Explainer

General Election 2024: How to spot misinformation and fakes


How do you know what's real and what's not when it lands on your election feed on socials?

A lot has already been made of some of Rishi Sunak's 'slip-ups' on his campaigning around the UK.

A picture of him under an 'exit' sign on his plane from Northern Ireland to Birmingham got widely shared on socials, while a separate clip of the prime minister taking questions at the site of the Titanic also hasn't helped the Tories' campaign so far.

But, a picture of the Sunak appearing to meet Morrisons employees on the campaign trail with the word 'moron' spelled out behind him was actually edited.

It was posted to X and has been claimed by user 'Happy Toast'.

The image was originally taken earlier in the month during a 'Farm to Fork' summit for members of the farming and food industries in Downing Street.

Original image (L), edited image (R) Credit: PA / X/@IamHappyToast

A closer look shows blurring around the edge of Sunak's head, as well as colour smudges - while the watermark doesn't look quite right.

It's not been the only election content on socials that has been re-purposed from well before the election campaigning began.

Thousands have now shared a video posted on X of Labour Party candidate Rachael Maskell, including GB News broadcaster Darren Grimes.

The original video, posted by BBC Radio York back in 2015 was from a refugee rally and was in response to then Prime Minister David Cameron setting a 20,000-person quota for accepting Syrian war refugees.

The claim, made by Grimes and others, has been branded "misleading". ITV News have contacted the Labour Party for a response to the posts.

Prime Minister Rishi Sunak speaking to journalists as he travelled from Northern Ireland to Birmingham on May 24. Credit: PA

So how do you know what to trust? Well there are usually some giveaways with the quality of a video or photo.

You can also reverse-image search something to see where it's come from - or search for keywords to help you trace it back.

Meta revealed in February 2024 that it would begin labelling images posted to Facebook, Instagram and Threads that it detected had been created using artificial intelligence.

TikTok also said it would remove any content that flouted its strict rules.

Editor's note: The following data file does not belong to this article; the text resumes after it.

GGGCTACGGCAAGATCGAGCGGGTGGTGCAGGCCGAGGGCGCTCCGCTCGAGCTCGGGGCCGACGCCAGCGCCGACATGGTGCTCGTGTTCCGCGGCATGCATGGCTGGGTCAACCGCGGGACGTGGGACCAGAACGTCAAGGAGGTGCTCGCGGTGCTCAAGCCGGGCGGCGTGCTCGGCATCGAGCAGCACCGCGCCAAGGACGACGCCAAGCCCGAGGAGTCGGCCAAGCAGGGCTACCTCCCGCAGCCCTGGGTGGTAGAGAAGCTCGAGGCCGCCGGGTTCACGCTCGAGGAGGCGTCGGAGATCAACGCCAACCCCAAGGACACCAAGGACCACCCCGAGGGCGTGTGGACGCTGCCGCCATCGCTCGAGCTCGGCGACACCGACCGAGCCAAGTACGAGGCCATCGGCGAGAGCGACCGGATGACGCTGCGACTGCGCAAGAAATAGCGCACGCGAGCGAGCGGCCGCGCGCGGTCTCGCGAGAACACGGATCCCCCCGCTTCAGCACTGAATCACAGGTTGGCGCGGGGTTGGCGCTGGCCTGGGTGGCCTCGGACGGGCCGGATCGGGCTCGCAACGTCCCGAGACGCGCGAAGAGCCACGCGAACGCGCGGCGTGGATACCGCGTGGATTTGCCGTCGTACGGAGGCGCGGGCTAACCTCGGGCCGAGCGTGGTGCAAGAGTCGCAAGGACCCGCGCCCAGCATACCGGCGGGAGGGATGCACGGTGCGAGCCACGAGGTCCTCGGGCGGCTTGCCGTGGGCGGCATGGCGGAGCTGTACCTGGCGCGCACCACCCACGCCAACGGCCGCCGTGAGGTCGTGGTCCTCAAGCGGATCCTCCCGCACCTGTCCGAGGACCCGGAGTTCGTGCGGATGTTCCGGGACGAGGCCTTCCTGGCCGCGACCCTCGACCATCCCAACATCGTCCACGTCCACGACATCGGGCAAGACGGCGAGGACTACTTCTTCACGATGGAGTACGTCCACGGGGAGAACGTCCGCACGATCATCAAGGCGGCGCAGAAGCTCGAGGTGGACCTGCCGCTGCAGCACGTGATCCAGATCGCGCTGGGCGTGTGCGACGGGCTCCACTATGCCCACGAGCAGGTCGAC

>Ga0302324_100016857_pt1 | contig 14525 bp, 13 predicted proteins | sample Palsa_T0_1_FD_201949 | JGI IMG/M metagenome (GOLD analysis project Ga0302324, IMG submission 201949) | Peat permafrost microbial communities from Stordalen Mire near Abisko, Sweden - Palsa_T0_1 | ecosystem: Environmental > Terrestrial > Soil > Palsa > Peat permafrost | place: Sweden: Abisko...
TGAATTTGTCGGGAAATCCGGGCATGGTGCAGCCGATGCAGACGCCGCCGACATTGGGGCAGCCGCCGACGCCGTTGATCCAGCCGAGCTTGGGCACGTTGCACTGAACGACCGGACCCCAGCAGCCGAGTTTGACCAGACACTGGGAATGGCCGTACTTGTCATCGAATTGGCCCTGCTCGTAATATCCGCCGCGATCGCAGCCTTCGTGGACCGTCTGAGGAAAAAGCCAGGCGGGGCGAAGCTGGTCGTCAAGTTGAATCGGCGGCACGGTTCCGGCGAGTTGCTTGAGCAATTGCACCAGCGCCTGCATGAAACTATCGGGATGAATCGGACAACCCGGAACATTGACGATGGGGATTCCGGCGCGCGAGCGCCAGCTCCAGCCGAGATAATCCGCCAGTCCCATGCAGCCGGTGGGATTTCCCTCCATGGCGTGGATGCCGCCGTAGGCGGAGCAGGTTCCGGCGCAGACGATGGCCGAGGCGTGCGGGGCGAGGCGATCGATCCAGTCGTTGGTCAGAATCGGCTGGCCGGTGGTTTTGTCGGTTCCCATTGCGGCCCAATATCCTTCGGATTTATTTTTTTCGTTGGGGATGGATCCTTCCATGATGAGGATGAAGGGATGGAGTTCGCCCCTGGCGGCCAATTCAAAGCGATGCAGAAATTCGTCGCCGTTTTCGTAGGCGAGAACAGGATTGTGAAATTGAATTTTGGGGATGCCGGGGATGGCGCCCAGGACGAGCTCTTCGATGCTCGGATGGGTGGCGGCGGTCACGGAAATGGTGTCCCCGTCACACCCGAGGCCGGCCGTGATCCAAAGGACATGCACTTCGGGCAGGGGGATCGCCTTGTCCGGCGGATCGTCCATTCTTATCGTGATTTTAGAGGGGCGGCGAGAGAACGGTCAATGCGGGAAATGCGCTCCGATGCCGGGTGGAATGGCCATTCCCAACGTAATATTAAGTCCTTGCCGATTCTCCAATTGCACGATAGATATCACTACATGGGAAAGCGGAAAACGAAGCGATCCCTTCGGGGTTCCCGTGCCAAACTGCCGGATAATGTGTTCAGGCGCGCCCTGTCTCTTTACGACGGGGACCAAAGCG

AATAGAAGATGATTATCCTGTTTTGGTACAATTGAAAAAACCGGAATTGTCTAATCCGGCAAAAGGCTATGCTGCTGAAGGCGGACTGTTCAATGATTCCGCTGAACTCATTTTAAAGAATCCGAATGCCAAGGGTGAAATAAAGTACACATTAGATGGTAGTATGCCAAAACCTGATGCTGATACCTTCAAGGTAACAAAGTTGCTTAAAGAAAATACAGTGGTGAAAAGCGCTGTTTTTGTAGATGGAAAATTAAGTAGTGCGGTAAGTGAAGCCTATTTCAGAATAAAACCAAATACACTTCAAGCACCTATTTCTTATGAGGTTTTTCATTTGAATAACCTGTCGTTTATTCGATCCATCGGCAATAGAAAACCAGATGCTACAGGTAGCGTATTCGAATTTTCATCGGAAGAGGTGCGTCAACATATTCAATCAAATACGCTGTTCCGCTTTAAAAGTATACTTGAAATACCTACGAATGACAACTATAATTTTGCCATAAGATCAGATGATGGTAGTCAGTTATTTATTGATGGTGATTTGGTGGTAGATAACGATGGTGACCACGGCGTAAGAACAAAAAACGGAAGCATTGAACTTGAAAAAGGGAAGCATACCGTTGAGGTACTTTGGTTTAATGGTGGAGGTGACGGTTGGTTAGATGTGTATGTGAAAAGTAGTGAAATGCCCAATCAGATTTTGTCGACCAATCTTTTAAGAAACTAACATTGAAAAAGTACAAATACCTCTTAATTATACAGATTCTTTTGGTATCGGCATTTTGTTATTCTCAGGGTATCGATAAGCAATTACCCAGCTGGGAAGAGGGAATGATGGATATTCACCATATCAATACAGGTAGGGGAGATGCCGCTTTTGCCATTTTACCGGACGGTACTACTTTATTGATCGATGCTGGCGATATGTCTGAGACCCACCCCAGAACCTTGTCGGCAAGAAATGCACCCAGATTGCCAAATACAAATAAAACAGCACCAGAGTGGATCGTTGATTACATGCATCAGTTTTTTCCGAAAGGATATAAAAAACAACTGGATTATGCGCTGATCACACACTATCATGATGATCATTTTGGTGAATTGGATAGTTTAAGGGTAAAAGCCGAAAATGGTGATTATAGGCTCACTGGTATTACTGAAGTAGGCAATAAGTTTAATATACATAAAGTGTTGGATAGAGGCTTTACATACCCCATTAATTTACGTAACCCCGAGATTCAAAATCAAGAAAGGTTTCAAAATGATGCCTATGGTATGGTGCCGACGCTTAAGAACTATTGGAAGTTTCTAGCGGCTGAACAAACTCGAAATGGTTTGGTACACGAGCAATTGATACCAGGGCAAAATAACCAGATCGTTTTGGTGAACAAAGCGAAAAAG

So if you're not sure, then don't share it. You could be adding to the misinformation.

"A lot of it is actually down to us the public, to make sure that we don't always succumb to the temptation to hit forward or hit share," explains Chris Morris, of independent fact checkers Full Fact.

"We've all seen the financial scams through text, audio or video on our phone and I think we can expect to see political equivalents of those in the coming weeks, so we need to be prepared for it and deal with it sensibly."

Audio clips are also seen as some of the hardest pieces of content to verify.

"We asked audio experts, 'what do you think' and they said it's almost impossible to tell whether something has been generated by AI.

"Video is one step behind and there are clues. Ears are often a bit weird, there are sometimes little glitches on people's faces."

And it's not just videos that are circulated, claims from different parties that are not true can also cause problems, as Chris explains.

"It's really important for the media and organisations like Full Fact not to spend so much time chasing the deepfakes, that we forget to actually check the things that people do say.

"I suspect most of the duff information we're going to experience from this campaign is going to come out of the mouths of real people."

This all comes as the Alan Turing Institute warned that action was needed to protect the UK election from AI disinformation, calling on the Electoral Commission and Ofcom to create guidelines and get agreements from political parties on how AI might be used in campaigning.

However, the study did find that there was "limited evidence" that AI would impact election results, but that it could still be used to incite hate and spread disinformation online.

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